Robert Maguire of Citizens for Responsibility and Ethics in Washington, DC, talks to NPR’s Ari Shapiro about ways people who want to donate to political organizations can hide their money.
ARI SHAPIRO, HOST:
Earlier this month, two business partners of Rudy Giuliani were arrested as they left the country. They are accused of violating federal campaign finance laws. Part of their scheme allegedly involved funneling more than $300,000 from a front company to a President Trump-supporting superPAC.
We’ve spoken with election law experts, and many of them aren’t surprised at the size of the donation or the attempt to conceal the source of the funds — these things are actually quite common. They’re surprised that Lev Parnas and Igor Fruman haven’t covered their tracks better because there are options for people who want to completely hide big political donations.
And here to talk about it, Robert Maguire of Citizens for Responsibility and Ethics in Washington. Welcome.
ROBERT MAGUIRE: Thank you for inviting me.
SHAPIRO: Our colleague Jeff Brady spoke to Lev Parnas before the arrest. This is how he explained the gifts.
(SOUND CLIP FROM NPR ARCHIVED BROADCAST)
LEV PARNAS: It was actually the first time that I really started giving bigger donations because I wanted to get my energy company out there. And I thought that might be a great way to, you know, play with the big boys, as you call it.
SHAPIRO: Now this so-called energy company seems to be just a shell company created weeks before the big donations. But if you imagine that Parnas came to you and said, here’s what I want to do, and I want to hide the money, what would you have advised him?
MAGUIRE: Well, you know, America First Action, for example, the superPAC that they donated to, has a 501(c)(4) welfare branch that doesn’t have to disclose its donors. It is run by essentially the same people at the same address. It is theoretically a welfare organization that is supposed to do things that benefit the community. But these operate, essentially, as stealth political groups that have the advantage of not disclosing their donors. So the easiest way for them to avoid the situation they find themselves in now is to simply have donated to this branch of the group.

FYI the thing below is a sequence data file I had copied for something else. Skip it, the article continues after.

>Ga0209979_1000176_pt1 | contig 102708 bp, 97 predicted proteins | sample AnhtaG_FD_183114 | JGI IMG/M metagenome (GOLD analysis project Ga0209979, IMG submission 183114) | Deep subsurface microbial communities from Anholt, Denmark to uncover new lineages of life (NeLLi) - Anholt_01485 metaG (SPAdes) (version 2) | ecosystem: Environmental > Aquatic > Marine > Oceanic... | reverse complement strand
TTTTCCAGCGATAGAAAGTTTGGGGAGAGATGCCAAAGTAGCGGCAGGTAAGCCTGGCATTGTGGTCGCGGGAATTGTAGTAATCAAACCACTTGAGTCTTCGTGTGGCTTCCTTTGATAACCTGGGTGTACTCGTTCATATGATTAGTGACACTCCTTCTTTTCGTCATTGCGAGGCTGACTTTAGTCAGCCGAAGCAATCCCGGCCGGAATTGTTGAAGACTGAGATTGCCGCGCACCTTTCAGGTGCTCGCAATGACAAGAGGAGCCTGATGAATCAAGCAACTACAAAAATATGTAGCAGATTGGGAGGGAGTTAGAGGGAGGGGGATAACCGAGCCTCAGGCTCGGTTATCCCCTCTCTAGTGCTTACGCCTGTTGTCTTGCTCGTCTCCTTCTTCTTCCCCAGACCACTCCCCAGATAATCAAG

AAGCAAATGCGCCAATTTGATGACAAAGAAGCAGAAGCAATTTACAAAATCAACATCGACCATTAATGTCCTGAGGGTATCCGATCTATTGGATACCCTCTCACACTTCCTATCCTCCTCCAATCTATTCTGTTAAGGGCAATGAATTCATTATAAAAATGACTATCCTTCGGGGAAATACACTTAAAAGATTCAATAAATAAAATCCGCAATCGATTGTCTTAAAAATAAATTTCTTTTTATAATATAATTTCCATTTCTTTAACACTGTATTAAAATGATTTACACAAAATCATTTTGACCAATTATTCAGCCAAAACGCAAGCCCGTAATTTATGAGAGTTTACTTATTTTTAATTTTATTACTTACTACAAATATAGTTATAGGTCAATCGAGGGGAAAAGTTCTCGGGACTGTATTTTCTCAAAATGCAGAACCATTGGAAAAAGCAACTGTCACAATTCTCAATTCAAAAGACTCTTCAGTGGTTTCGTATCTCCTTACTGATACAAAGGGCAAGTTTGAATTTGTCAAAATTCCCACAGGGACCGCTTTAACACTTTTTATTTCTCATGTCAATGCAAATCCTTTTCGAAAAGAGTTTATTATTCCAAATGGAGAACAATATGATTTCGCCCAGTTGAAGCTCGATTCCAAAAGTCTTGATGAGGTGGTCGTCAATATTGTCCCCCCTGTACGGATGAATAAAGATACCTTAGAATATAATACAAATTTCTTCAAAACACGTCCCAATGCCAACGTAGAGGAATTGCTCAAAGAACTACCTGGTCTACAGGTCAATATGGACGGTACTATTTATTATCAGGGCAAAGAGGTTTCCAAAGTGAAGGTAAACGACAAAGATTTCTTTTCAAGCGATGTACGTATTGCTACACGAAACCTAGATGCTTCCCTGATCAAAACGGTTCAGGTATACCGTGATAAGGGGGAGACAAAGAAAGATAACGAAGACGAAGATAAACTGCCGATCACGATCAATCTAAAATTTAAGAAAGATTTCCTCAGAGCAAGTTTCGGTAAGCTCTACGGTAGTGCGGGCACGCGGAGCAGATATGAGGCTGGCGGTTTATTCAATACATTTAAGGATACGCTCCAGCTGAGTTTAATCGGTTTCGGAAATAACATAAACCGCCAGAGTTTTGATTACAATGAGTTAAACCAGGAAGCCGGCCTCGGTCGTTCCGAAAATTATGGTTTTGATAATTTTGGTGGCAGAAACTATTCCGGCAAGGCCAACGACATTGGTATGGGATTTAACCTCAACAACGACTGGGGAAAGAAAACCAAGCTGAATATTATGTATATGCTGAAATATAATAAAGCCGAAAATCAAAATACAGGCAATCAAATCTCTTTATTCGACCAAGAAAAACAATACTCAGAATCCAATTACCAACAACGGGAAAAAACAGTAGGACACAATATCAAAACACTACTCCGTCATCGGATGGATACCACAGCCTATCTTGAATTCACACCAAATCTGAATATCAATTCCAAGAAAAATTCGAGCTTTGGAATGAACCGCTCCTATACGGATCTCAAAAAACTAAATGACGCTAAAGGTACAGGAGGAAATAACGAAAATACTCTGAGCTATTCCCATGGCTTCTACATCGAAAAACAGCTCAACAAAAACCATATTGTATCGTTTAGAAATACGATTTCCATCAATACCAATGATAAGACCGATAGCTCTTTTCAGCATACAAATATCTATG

SHAPIRO: There is obviously a difference in transparency between superPAC on the one hand and (c)(4) on the other. Is there also a difference in how these groups can spend that money?
MAGUIRE: There are – sort of on paper, there are rules for these groups and the degree of political activity that they can engage in. But the reality is that in practice these groups can essentially act as stealth political committees. They can spend millions of dollars buying tens of thousands of ads for months and months before an election and not report those expenses to the Federal Election Commission unless it’s 30 days before a primary or 60 days before. a general.
But there’s also — they can give grants to other politically active 501(c)(4)s and count that as welfare activity, and that creates this rollover where you see kind of a garland of groups that s give grants to offset their political expenses. These groups therefore have a multitude of options to ensure that they maximize the amount of money they spend on politics without disclosing any donors.
SHAPIRO: So if I’m trying to donate half a million dollars to a campaign to buy influence and curry favor with a candidate, but I don’t want the public know, is there any way the candidate can find out – because I want them to know that I’m a big supporter of them, don’t I?
MAGUIRE: It’s actually the key to black money. So we’re not talking about nobody knowing who’s behind the band. We say the public doesn’t know, but the candidates know who funds these groups.
SHAPIRO: Given that there are these more secretive options available, why do you think Lev Parnas and Igor Fruman would have given in such an easy way for them to get caught?
MAGUIRE: Well, I think if you listen to the clip, it sort of gives an indication, that they weren’t sophisticated political donors. They realized the reality – that if you are a major donor, you are buying access to powerful people.
SHAPIRO: And indeed, there were pictures of them with very powerful people, ranging from the governor of Florida to the president himself.
MAGUIRE: Precisely. What they didn’t quite know was how to cover their tracks. And it’s unfortunate that there are much more sophisticated political donors who know exactly how to do this and make sure the public doesn’t know who funds these groups and who gets reimbursed once these people are in power. But it looks like in this case we had two people who had kind of taken the plunge head first and realized that there are ways to do this without getting into the situation they are in right now.
SHAPIRO: Robert Maguire of Citizens for Responsibility and Ethics in Washington, thank you for that explanation.
MAGUIRE: Absolutely. Thank you for.
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